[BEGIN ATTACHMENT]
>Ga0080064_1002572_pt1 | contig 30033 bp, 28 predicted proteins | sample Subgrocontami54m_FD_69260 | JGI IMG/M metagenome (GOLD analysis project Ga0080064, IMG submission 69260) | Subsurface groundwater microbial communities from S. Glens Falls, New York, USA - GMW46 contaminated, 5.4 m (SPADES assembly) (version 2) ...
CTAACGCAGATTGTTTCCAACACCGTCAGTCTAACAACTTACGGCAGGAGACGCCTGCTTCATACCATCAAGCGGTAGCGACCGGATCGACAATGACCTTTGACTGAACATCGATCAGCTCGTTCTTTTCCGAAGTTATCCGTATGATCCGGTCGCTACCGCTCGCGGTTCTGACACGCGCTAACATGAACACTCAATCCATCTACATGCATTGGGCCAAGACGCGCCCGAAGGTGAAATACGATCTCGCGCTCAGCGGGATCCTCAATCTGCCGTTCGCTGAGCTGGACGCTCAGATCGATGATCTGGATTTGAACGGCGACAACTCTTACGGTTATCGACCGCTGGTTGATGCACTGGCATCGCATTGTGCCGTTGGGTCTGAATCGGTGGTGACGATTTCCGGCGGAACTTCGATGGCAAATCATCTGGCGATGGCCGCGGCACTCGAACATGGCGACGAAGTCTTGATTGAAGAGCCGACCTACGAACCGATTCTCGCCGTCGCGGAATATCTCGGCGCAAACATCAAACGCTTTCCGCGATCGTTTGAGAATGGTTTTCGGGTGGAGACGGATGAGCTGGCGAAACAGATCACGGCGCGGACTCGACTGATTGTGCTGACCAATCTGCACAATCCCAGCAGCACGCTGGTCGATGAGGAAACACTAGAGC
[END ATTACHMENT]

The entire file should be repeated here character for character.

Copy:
>Ga0080064_1002572_pt1 | contig 30033 bp, 28 predicted proteins | sample Subgrocontami54m_FD_69260 | JGI IMG/M metagenome (GOLD analysis project Ga0080064, IMG submission 69260) | Subsurface groundwater microbial communities from S. Glens Falls, New York, USA - GMW46 contaminated, 5.4 m (SPADES assembly) (version 2) ...
CTAACGCAGATTGTTTCCAACACCGTCAGTCTAACAACTTACGGCAGGAGACGCCTGCTTCATACCATCAAGCGGTAGCGACCGGATCGACAATGACCTTTGACTGAACATCGATCAGCTCGTTCTTTTCCGAAGTTATCCGTATGATCCGGTCGCTACCGCTCGCGGTTCTGACACGCGCTAACATGAACACTCAATCCATCTACATGCATTGGGCCAAGACGCGCCCGAAGGTGAAATACGATCTCGCGCTCAGCGGGATCCTCAATCTGCCGTTCGCTGAGCTGGACGCTCAGATCGATGATCTGGATTTGAACGGCGACAACTCTTACGGTTATCGACCGCTGGTTGATGCACTGGCATCGCATTGTGCCGTTGGGTCTGAATCGGTGGTGACGATTTCCGGCGGAACTTCGATGGCAAATCATCTGGCGATGGCCGCGGCACTCGAACATGGCGACGAAGTCTTGATTGAAGAGCCGACCTACGAACCGATTCTCGCCGTCGCGGAATATCTCGGCGCAAACATCAAACGCTTTCCGCGATCGTTTGAGAATGGTTTTCGGGTGGAGACGGATGAGCTGGCGAAACAGATCACGGCGCGGACTCGACTGATTGTGCTGACCAATCTGCACAATCCCAGCAGCACGCTGGTCGATGAGGAAACACTAGAGC